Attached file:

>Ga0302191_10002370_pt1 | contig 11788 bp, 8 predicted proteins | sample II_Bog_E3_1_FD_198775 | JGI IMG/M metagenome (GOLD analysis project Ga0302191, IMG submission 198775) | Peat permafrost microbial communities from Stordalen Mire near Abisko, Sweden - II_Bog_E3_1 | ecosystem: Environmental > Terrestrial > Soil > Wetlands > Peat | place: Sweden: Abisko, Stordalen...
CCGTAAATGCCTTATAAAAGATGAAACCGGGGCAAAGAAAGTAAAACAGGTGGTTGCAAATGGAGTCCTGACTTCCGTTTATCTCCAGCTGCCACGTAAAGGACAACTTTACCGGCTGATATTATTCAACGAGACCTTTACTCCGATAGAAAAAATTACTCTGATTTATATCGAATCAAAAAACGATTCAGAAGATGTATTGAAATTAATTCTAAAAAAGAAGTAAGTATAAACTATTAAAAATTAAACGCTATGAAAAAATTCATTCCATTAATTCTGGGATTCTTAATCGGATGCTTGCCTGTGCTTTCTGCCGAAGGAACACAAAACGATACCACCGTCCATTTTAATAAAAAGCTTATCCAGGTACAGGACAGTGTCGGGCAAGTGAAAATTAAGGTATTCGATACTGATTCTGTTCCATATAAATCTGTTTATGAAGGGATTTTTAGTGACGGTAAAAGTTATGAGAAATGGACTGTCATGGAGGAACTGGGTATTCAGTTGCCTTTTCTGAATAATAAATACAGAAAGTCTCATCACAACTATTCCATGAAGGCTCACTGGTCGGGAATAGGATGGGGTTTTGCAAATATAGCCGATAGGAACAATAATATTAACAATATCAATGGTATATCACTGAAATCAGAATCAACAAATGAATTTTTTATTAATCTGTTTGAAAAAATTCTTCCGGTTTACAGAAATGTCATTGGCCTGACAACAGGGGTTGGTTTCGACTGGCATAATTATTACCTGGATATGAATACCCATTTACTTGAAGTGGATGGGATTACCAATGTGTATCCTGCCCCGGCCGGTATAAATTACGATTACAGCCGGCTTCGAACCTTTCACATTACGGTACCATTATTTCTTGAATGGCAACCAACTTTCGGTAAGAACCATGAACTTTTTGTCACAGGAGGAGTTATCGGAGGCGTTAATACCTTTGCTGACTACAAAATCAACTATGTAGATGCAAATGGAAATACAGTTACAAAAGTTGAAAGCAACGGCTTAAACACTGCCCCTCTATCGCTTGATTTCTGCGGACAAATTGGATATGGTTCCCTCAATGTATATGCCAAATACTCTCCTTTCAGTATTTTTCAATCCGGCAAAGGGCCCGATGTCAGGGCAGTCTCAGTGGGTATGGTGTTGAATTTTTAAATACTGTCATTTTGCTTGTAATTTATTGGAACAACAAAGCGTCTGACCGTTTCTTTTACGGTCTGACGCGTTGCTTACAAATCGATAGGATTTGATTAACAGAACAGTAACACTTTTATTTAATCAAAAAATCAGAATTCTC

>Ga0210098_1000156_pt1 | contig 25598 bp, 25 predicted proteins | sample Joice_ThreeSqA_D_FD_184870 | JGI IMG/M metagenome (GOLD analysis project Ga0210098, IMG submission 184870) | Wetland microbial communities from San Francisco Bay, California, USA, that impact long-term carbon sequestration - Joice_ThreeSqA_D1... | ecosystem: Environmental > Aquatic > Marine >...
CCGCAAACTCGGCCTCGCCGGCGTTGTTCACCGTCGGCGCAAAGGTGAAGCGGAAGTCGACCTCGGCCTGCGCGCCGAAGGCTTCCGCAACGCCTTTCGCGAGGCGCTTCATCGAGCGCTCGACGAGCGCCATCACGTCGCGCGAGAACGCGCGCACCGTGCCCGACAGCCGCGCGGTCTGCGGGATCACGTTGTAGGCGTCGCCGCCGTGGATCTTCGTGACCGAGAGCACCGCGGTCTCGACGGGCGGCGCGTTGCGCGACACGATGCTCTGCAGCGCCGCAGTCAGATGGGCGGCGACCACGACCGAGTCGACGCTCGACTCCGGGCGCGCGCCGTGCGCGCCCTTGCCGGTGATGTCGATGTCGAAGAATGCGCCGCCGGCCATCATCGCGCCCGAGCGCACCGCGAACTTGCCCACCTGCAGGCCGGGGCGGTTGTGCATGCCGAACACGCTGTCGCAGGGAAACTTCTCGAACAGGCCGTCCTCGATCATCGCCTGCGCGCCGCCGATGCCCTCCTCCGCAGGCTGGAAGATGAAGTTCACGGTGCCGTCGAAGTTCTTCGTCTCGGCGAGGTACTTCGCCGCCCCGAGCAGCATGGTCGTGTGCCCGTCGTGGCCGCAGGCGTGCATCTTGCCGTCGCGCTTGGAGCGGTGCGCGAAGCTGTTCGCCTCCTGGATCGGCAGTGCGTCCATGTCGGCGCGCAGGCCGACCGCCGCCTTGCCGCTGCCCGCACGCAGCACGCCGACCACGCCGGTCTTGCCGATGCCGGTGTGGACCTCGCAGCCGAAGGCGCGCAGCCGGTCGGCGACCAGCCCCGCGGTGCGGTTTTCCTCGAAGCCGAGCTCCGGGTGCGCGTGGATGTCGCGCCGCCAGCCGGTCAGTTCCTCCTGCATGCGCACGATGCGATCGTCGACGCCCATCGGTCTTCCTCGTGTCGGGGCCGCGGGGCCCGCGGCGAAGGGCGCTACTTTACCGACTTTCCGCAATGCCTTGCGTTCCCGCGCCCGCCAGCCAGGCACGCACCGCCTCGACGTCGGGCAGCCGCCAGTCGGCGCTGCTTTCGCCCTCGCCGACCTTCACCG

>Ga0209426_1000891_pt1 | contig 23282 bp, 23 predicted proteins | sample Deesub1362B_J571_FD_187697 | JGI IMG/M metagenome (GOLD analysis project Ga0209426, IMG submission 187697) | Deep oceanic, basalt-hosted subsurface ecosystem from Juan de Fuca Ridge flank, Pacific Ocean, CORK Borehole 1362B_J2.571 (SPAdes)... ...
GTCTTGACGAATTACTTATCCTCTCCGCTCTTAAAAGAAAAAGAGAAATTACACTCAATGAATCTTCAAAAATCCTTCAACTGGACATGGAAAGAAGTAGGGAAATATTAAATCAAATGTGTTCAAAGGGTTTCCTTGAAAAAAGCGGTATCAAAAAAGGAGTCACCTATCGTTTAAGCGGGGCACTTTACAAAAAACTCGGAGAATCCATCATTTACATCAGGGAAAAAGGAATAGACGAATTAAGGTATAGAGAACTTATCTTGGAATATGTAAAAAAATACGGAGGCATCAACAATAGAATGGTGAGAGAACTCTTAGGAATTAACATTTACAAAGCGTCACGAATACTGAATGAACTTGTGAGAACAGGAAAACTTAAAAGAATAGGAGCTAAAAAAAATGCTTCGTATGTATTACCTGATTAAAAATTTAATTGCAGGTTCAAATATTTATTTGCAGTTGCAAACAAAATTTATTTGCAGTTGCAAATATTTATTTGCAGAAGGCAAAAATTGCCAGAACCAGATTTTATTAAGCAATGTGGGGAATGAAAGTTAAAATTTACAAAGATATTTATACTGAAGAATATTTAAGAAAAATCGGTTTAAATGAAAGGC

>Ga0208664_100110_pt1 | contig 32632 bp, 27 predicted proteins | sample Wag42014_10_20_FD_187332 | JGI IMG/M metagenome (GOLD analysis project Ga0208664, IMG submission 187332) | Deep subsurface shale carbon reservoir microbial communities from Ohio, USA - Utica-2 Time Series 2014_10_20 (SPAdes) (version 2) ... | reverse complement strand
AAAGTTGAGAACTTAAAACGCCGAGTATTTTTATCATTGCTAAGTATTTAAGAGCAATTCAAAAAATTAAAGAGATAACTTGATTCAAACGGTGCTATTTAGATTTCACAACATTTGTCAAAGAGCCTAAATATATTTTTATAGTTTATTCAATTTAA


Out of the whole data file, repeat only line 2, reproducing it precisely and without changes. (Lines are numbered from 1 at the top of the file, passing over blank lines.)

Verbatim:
CCGTAAATGCCTTATAAAAGATGAAACCGGGGCAAAGAAAGTAAAACAGGTGGTTGCAAATGGAGTCCTGACTTCCGTTTATCTCCAGCTGCCACGTAAAGGACAACTTTACCGGCTGATATTATTCAACGAGACCTTTACTCCGATAGAAAAAATTACTCTGATTTATATCGAATCAAAAAACGATTCAGAAGATGTATTGAAATTAATTCTAAAAAAGAAGTAAGTATAAACTATTAAAAATTAAACGCTATGAAAAAATTCATTCCATTAATTCTGGGATTCTTAATCGGATGCTTGCCTGTGCTTTCTGCCGAAGGAACACAAAACGATACCACCGTCCATTTTAATAAAAAGCTTATCCAGGTACAGGACAGTGTCGGGCAAGTGAAAATTAAGGTATTCGATACTGATTCTGTTCCATATAAATCTGTTTATGAAGGGATTTTTAGTGACGGTAAAAGTTATGAGAAATGGACTGTCATGGAGGAACTGGGTATTCAGTTGCCTTTTCTGAATAATAAATACAGAAAGTCTCATCACAACTATTCCATGAAGGCTCACTGGTCGGGAATAGGATGGGGTTTTGCAAATATAGCCGATAGGAACAATAATATTAACAATATCAATGGTATATCACTGAAATCAGAATCAACAAATGAATTTTTTATTAATCTGTTTGAAAAAATTCTTCCGGTTTACAGAAATGTCATTGGCCTGACAACAGGGGTTGGTTTCGACTGGCATAATTATTACCTGGATATGAATACCCATTTACTTGAAGTGGATGGGATTACCAATGTGTATCCTGCCCCGGCCGGTATAAATTACGATTACAGCCGGCTTCGAACCTTTCACATTACGGTACCATTATTTCTTGAATGGCAACCAACTTTCGGTAAGAACCATGAACTTTTTGTCACAGGAGGAGTTATCGGAGGCGTTAATACCTTTGCTGACTACAAAATCAACTATGTAGATGCAAATGGAAATACAGTTACAAAAGTTGAAAGCAACGGCTTAAACACTGCCCCTCTATCGCTTGATTTCTGCGGACAAATTGGATATGGTTCCCTCAATGTATATGCCAAATACTCTCCTTTCAGTATTTTTCAATCCGGCAAAGGGCCCGATGTCAGGGCAGTCTCAGTGGGTATGGTGTTGAATTTTTAAATACTGTCATTTTGCTTGTAATTTATTGGAACAACAAAGCGTCTGACCGTTTCTTTTACGGTCTGACGCGTTGCTTACAAATCGATAGGATTTGATTAACAGAACAGTAACACTTTTATTTAATCAAAAAATCAGAATTCTC